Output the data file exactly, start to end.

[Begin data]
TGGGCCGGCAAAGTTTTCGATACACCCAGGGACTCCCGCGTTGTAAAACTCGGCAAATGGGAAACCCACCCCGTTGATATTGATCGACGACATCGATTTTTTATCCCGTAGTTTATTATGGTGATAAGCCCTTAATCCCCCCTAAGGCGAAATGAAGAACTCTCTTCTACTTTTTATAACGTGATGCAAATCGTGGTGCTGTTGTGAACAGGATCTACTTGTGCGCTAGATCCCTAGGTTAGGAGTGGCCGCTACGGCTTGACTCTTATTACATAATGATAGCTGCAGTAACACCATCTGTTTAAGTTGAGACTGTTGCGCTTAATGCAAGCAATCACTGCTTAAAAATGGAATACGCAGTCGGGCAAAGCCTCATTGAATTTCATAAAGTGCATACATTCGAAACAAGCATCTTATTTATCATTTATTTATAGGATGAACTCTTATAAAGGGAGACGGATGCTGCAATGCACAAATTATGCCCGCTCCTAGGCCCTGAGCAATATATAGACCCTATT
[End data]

TGGGCCGGCAAAGTTTTCGATACACCCAGGGACTCCCGCGTTGTAAAACTCGGCAAATGGGAAACCCACCCCGTTGATATTGATCGACGACATCGATTTTTTATCCCGTAGTTTATTATGGTGATAAGCCCTTAATCCCCCCTAAGGCGAAATGAAGAACTCTCTTCTACTTTTTATAACGTGATGCAAATCGTGGTGCTGTTGTGAACAGGATCTACTTGTGCGCTAGATCCCTAGGTTAGGAGTGGCCGCTACGGCTTGACTCTTATTACATAATGATAGCTGCAGTAACACCATCTGTTTAAGTTGAGACTGTTGCGCTTAATGCAAGCAATCACTGCTTAAAAATGGAATACGCAGTCGGGCAAAGCCTCATTGAATTTCATAAAGTGCATACATTCGAAACAAGCATCTTATTTATCATTTATTTATAGGATGAACTCTTATAAAGGGAGACGGATGCTGCAATGCACAAATTATGCCCGCTCCTAGGCCCTGAGCAATATATAGACCCTATT